Disaster between exchange of contracts and completion


W

whitely525

What happens if you are afflicted by a diasaster (loss of job,
accident etc.) between exchanging contracts on a property and legal
completion..? For some off-plan properties this time can be quite
long (e.g. > 1year).

Does the mortgage Co release the funds for completion... and then
reposses..? Or do you lose your desposit and risk getting sued for
the remainder..?
 
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R

Ronald Raygun

What happens if you are afflicted by a diasaster (loss of job,
accident etc.) between exchanging contracts on a property and legal
completion..? For some off-plan properties this time can be quite
long (e.g. > 1year).

Does the mortgage Co release the funds for completion... and then
reposses..? Or do you lose your desposit and risk getting sued for
the remainder..?
You complete the purchase and immediately put it on the market,
selling it on at a whopping profit.

Don't you have disaster insurance?
 
A

Alex Heney

What happens if you are afflicted by a diasaster (loss of job,
accident etc.) between exchanging contracts on a property and legal
completion..? For some off-plan properties this time can be quite
long (e.g. > 1year).

Does the mortgage Co release the funds for completion... and then
reposses..? Or do you lose your desposit and risk getting sued for
the remainder..?
The mortgage company would release the funds for completion, assuming
the mortgage had been arranged prior to the "disaster". I expect that
in that case (where the mortgage was being arranged well in advance of
completion), they would have required you to take out insurance
against such disasters occurring prior to completion.

If you have no such insurance, then they will only repossess after you
have missed several payments on the mortgage. Your best bet in that
case would be to put the house on the market straight away, and hope
you can sell it before they repossess.
 
R

R. Mark Clayton

What happens if you are afflicted by a diasaster (loss of job,
accident etc.) between exchanging contracts on a property and legal
completion..? For some off-plan properties this time can be quite
long (e.g. > 1year).

Does the mortgage Co release the funds for completion... and then
reposses..? Or do you lose your desposit and risk getting sued for
the remainder..?
It may be cheaper to renege, especially if the disaster would have a real
consequence on your ability to complete.

You will lose the deposit and possibly get sued for readvertising costs,
abortive legal fees and interest on top. A lot will depend on the sort of
disaster and the vendors attitude to it: -

Traumatic injury - back out look for sympathy and a negotiated solution*.

Loss of job - complete; look for another job, put new house on market or
take lodgers.

Own sale falls through, or old house burns down etc. - complete; go to bank
for bridging loan pending sale / insurance payout..

Divorce / spouse walks out - stall completion of purchase, rush completion
of sale, draw the net proceeds out in 500Eu notes and fly to another country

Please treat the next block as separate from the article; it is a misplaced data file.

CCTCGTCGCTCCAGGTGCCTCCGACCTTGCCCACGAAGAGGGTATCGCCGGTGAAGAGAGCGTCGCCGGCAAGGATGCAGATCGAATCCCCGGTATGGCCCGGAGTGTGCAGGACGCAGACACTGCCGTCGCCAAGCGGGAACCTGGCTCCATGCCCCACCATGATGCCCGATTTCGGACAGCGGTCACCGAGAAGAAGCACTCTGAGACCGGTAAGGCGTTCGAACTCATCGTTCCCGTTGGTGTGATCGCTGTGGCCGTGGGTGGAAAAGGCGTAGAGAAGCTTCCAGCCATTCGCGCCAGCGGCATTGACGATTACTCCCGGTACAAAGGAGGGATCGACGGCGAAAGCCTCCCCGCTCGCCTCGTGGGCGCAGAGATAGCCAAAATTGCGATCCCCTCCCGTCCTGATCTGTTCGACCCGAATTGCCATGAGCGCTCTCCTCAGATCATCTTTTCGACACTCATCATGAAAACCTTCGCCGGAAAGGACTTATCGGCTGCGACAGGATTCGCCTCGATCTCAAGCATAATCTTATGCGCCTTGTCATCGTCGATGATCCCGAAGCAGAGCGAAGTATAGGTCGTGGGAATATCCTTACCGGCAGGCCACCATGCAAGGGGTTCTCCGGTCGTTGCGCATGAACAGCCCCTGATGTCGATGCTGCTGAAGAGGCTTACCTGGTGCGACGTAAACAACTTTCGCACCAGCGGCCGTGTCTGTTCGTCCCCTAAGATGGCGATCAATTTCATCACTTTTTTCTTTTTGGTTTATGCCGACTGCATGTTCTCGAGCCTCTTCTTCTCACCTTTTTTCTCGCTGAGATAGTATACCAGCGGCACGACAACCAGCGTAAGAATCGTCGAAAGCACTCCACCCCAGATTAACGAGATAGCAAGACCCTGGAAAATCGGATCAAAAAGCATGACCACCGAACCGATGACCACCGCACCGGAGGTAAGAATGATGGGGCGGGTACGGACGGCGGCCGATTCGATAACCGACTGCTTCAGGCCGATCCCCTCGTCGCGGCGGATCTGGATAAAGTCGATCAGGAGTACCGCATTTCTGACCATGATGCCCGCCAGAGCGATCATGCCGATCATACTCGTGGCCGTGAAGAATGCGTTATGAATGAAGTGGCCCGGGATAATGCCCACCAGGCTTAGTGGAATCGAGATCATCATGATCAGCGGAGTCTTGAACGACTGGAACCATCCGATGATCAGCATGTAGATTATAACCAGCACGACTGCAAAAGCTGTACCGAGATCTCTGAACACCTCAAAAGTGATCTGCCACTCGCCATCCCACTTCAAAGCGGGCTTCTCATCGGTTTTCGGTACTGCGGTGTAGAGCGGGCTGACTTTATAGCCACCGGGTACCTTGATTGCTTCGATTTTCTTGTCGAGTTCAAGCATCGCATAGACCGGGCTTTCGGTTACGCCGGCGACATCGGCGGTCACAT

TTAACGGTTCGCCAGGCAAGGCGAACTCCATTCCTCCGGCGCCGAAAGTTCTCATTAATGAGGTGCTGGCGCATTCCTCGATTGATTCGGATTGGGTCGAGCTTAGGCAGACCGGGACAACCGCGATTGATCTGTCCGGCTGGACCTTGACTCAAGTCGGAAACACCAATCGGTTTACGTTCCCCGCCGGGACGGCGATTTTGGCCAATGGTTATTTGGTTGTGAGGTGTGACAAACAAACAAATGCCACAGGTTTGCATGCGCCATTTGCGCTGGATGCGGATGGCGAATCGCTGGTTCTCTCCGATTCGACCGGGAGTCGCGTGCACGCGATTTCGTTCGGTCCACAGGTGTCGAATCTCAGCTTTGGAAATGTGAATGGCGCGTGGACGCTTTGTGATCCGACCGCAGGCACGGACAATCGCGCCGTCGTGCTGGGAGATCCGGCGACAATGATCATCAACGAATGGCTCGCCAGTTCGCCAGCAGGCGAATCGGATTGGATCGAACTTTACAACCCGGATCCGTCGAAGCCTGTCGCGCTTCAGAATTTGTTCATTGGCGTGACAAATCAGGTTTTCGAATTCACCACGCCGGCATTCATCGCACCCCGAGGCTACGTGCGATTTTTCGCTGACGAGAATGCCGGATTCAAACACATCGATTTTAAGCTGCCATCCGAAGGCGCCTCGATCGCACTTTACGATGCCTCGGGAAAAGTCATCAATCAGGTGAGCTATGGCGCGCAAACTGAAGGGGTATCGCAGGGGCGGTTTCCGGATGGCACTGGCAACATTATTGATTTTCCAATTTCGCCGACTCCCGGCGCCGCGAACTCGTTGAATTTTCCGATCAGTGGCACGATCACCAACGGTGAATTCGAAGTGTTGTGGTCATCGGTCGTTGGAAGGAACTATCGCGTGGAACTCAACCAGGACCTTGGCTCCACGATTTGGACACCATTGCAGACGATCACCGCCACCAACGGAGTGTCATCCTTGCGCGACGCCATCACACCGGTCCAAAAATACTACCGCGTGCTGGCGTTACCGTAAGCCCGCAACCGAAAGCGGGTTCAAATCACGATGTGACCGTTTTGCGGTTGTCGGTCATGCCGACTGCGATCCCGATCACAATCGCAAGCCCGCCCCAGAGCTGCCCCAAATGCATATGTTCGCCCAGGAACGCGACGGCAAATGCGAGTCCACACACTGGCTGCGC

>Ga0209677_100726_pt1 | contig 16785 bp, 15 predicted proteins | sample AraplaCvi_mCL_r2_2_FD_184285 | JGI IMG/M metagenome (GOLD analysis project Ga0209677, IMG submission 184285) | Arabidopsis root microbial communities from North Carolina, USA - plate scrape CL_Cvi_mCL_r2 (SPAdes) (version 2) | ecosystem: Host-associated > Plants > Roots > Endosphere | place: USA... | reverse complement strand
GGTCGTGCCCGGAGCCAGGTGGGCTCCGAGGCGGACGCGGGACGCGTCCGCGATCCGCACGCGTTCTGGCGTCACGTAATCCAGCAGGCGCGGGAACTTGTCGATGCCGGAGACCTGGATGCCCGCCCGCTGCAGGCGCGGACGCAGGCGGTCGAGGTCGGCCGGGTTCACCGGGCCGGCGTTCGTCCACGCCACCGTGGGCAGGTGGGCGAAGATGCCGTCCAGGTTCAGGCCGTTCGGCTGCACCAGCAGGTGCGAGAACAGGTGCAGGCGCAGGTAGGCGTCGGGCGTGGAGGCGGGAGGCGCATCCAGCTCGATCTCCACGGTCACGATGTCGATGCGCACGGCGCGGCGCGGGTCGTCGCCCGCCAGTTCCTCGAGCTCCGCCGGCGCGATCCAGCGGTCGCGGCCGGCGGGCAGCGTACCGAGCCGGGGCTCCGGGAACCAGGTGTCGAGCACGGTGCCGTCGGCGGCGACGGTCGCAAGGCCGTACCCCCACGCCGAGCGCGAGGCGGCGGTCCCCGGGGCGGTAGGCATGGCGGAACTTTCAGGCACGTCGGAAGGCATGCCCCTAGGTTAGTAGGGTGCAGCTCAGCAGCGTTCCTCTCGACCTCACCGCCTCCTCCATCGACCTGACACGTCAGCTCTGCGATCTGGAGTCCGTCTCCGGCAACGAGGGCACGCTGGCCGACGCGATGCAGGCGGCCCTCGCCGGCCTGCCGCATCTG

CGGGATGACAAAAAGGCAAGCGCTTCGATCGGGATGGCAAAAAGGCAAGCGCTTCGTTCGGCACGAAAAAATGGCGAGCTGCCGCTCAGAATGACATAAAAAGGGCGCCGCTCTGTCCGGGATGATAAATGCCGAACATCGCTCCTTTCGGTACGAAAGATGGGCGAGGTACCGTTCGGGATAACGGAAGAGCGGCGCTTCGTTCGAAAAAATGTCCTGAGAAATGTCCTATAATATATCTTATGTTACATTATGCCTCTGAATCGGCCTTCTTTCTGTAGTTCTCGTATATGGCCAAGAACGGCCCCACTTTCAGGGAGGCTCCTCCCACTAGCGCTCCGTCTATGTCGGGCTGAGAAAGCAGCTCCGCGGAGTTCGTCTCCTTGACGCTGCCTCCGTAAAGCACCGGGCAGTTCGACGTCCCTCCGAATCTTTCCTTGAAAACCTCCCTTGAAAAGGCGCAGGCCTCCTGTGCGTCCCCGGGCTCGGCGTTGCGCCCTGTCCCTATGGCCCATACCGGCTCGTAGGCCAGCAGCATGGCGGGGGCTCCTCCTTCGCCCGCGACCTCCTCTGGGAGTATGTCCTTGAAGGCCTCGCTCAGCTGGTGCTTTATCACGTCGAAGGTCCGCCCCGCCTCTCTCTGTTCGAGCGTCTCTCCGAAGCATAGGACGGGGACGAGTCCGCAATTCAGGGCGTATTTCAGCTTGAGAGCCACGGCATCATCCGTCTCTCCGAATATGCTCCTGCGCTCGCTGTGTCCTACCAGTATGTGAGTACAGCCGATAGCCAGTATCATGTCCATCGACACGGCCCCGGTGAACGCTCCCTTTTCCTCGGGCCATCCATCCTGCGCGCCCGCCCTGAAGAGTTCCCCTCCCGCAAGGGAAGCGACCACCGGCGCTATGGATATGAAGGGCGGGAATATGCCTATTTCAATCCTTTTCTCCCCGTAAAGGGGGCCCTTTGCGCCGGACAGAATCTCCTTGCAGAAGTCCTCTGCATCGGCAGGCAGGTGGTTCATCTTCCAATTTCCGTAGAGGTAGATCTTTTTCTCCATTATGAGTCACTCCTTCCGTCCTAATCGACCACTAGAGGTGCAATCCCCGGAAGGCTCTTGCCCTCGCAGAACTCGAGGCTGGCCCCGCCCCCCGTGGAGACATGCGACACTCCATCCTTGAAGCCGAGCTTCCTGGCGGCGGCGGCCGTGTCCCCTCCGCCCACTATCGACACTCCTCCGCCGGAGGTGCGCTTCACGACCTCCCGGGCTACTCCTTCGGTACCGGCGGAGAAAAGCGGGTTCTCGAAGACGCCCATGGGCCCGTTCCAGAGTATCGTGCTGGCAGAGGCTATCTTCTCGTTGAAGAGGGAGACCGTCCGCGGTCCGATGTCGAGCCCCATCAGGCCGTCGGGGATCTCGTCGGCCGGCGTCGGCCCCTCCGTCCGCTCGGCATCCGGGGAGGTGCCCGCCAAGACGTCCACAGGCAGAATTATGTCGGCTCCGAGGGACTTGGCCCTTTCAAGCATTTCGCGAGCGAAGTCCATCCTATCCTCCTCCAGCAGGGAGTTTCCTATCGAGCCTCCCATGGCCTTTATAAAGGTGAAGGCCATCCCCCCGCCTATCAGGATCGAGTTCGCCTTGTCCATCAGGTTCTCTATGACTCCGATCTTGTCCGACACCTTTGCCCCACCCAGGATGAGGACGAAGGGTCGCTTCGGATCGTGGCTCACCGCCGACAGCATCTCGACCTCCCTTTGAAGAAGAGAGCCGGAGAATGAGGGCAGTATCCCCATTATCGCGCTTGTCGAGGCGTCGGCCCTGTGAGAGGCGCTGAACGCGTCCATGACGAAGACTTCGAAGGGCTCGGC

of your choice ;-)


Remember stamp duty, agents & legal fees etc. will amount to 5-6%.
 
J

John Boyle

Alex Heney said:
I expect that
in that case (where the mortgage was being arranged well in advance of
completion), they would have required you to take out insurance
against such disasters occurring prior to completion.
Do they? I have never heard of a lender having such expectations.
 
W

whitely525

What does the contract say?
Well I thought contracts were usually exchanged unconditionally. I.e.
no ifs or buts.
The answer either lies in the contract,
or if the contract is silent on this, then in the law.
AFAIK the law says you lose your deposit and could be sued for the
remainder.
If you have not yet exchanged contracts, you can always negotiate a
suitable clause. In regimes where it is usual for some time to elapse
between the equivalent of exchanging contracts and possession,
contracts probably spell this out (the standard New Zealand contract
worked up by real estate agents and the Law Society does).

In any event, 'off the plan' contracts should contain clauses covering
the various things that can go haywire.

A more fundamental problem is where the market value at time of
completion exceeds the agreed price. In such circumstances the vendor
may do what he possibly can to wheedle out of the contract.
I think the more fundamental problem is the exact reverse..! I.e.
when market price at completion time is below the agreed price
(because the developer sets the agreed price based on the inflated
anticipated not current market value). If prices fall, not rise, you
face a double-whammy.

Like holding a load of underwater share options, but possibly worse as
you can lose more than your stake.
 
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R

Ronald Raygun

Well I thought contracts were usually exchanged unconditionally. I.e.
no ifs or buts.
On the contrary, a contract *is* a collection of ifs and buts.
AFAIK the law says you lose your deposit and could be sued for the
remainder.
No, the contract says that.
 

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